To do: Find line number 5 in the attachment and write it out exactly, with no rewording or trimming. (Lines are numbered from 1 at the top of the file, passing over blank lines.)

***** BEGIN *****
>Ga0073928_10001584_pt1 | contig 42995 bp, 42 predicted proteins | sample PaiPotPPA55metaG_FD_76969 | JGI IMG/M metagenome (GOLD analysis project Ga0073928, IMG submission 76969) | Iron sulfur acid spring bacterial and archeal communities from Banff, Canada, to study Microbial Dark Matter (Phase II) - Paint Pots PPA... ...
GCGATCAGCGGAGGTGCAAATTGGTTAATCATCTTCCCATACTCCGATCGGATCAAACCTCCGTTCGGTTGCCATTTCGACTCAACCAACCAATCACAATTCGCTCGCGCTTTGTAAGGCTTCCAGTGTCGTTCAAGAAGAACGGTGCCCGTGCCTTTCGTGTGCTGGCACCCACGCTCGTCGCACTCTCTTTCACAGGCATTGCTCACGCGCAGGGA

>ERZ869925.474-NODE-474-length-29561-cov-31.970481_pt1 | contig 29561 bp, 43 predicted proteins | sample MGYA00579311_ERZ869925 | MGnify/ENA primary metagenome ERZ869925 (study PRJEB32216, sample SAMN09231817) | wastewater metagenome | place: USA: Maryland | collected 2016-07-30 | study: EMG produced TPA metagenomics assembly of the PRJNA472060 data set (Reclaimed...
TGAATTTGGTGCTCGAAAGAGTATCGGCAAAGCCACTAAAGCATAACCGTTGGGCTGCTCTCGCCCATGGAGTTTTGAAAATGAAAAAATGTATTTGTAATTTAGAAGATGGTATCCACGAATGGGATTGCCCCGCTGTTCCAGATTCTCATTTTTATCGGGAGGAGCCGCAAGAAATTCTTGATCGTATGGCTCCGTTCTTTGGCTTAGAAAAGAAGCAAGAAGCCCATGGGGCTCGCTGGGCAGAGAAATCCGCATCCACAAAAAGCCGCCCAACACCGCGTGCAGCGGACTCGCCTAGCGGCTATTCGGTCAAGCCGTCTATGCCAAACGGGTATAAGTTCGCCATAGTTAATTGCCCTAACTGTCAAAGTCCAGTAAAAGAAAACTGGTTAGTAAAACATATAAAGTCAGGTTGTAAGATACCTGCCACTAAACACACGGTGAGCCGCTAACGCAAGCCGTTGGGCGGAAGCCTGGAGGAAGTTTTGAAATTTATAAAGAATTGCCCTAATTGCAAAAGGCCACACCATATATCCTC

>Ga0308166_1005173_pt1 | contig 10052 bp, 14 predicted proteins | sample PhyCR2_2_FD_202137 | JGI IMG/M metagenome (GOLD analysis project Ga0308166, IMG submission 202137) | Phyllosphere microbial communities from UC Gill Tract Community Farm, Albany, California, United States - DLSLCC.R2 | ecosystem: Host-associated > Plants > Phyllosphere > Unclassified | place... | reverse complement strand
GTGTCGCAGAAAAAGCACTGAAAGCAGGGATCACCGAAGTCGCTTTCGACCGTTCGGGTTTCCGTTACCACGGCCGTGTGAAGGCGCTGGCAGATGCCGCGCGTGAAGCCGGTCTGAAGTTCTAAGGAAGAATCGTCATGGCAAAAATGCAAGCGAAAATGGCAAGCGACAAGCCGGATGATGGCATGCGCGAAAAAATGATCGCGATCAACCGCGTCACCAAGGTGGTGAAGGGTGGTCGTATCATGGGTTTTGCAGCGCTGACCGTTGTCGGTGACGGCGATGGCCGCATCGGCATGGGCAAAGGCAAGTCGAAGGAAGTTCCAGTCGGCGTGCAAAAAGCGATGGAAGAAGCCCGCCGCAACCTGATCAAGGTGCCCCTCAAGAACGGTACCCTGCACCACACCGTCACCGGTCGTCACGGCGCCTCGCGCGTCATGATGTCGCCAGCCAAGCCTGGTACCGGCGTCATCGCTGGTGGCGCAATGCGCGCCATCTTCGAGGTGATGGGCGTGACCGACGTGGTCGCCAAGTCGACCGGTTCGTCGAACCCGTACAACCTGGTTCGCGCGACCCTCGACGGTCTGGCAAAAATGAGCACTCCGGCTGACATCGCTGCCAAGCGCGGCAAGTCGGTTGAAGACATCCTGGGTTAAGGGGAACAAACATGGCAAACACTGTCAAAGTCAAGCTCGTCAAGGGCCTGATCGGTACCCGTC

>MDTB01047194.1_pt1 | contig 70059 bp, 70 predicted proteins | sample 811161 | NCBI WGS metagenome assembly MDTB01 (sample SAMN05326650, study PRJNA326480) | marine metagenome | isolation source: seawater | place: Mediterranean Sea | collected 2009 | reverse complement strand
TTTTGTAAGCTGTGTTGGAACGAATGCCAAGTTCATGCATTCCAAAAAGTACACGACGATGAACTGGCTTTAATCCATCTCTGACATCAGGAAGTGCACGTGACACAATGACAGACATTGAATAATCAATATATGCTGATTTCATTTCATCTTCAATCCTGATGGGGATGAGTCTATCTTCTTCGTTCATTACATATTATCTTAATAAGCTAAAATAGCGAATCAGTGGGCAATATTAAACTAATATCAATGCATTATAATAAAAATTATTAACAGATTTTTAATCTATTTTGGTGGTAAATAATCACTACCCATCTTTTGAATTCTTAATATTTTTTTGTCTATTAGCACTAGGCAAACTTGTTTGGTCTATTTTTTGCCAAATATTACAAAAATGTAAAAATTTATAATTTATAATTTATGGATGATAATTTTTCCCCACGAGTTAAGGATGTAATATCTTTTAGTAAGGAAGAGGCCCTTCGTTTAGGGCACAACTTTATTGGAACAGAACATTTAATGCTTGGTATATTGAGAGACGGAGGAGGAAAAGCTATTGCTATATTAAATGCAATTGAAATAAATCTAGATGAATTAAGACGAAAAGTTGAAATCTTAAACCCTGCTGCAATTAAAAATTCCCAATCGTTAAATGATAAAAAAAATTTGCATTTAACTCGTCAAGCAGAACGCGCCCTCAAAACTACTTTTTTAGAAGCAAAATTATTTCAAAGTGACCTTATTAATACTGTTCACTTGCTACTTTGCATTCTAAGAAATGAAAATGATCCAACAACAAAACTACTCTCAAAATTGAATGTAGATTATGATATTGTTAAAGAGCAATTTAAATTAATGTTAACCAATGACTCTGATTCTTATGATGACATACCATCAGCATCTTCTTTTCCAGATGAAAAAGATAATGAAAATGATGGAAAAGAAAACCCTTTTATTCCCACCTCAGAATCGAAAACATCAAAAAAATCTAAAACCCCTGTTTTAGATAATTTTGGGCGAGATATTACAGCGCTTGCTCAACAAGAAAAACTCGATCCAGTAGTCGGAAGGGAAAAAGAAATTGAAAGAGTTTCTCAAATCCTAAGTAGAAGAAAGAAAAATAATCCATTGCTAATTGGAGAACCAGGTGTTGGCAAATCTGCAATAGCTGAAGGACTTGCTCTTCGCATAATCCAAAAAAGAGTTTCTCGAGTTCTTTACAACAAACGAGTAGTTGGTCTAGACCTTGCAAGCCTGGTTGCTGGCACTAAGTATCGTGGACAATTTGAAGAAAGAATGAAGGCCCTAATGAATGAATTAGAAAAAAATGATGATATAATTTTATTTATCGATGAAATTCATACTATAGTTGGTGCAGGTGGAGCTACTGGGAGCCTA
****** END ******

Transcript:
>Ga0308166_1005173_pt1 | contig 10052 bp, 14 predicted proteins | sample PhyCR2_2_FD_202137 | JGI IMG/M metagenome (GOLD analysis project Ga0308166, IMG submission 202137) | Phyllosphere microbial communities from UC Gill Tract Community Farm, Albany, California, United States - DLSLCC.R2 | ecosystem: Host-associated > Plants > Phyllosphere > Unclassified | place... | reverse complement strand